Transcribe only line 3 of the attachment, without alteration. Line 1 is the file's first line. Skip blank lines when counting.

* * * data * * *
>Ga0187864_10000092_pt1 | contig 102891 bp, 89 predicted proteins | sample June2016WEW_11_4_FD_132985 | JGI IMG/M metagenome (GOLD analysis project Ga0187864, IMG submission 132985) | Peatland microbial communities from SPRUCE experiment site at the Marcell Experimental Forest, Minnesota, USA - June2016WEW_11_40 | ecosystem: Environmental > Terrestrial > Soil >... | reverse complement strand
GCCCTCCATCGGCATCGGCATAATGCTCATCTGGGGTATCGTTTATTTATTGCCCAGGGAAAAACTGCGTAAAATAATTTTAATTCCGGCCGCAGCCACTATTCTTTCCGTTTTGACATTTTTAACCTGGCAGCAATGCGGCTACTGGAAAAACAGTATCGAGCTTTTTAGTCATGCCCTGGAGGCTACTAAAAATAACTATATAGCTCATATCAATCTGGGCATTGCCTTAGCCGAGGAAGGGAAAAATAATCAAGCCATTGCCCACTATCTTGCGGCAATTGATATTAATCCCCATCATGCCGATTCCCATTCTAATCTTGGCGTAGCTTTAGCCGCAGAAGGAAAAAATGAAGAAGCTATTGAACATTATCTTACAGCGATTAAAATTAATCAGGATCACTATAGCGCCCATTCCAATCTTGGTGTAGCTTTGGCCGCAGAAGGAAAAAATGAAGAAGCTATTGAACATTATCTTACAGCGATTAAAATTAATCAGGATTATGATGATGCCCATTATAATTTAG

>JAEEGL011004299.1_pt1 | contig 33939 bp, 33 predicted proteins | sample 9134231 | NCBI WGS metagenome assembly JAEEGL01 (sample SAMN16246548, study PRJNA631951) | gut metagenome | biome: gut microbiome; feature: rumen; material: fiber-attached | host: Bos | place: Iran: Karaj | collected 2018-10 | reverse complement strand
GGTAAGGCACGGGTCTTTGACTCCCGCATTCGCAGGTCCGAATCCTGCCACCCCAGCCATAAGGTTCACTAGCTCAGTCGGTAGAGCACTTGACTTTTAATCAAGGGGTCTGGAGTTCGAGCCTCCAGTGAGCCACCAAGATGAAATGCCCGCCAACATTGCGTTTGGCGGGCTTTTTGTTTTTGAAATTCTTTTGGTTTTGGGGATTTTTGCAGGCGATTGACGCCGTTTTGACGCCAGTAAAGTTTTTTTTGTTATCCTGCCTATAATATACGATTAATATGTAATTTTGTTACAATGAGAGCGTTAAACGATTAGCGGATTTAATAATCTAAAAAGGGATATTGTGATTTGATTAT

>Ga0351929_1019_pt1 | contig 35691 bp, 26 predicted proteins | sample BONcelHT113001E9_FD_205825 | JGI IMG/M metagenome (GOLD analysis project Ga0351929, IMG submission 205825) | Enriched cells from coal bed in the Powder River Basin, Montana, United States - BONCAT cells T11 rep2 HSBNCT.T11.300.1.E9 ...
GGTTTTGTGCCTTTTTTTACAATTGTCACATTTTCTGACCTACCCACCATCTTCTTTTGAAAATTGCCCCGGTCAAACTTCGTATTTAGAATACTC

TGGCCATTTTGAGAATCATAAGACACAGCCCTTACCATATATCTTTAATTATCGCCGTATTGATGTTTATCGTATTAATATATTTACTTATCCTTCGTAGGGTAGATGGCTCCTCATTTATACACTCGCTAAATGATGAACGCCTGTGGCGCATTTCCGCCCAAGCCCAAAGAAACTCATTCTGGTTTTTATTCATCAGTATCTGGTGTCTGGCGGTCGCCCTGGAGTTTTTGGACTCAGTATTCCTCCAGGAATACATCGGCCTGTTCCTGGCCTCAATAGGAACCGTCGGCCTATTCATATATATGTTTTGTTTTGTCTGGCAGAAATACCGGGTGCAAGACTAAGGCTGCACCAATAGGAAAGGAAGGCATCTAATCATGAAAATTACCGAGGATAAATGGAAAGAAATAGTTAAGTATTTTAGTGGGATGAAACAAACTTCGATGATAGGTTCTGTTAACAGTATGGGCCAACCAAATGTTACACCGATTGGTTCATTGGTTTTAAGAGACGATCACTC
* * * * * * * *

>JAEEGL011004299.1_pt1 | contig 33939 bp, 33 predicted proteins | sample 9134231 | NCBI WGS metagenome assembly JAEEGL01 (sample SAMN16246548, study PRJNA631951) | gut metagenome | biome: gut microbiome; feature: rumen; material: fiber-attached | host: Bos | place: Iran: Karaj | collected 2018-10 | reverse complement strand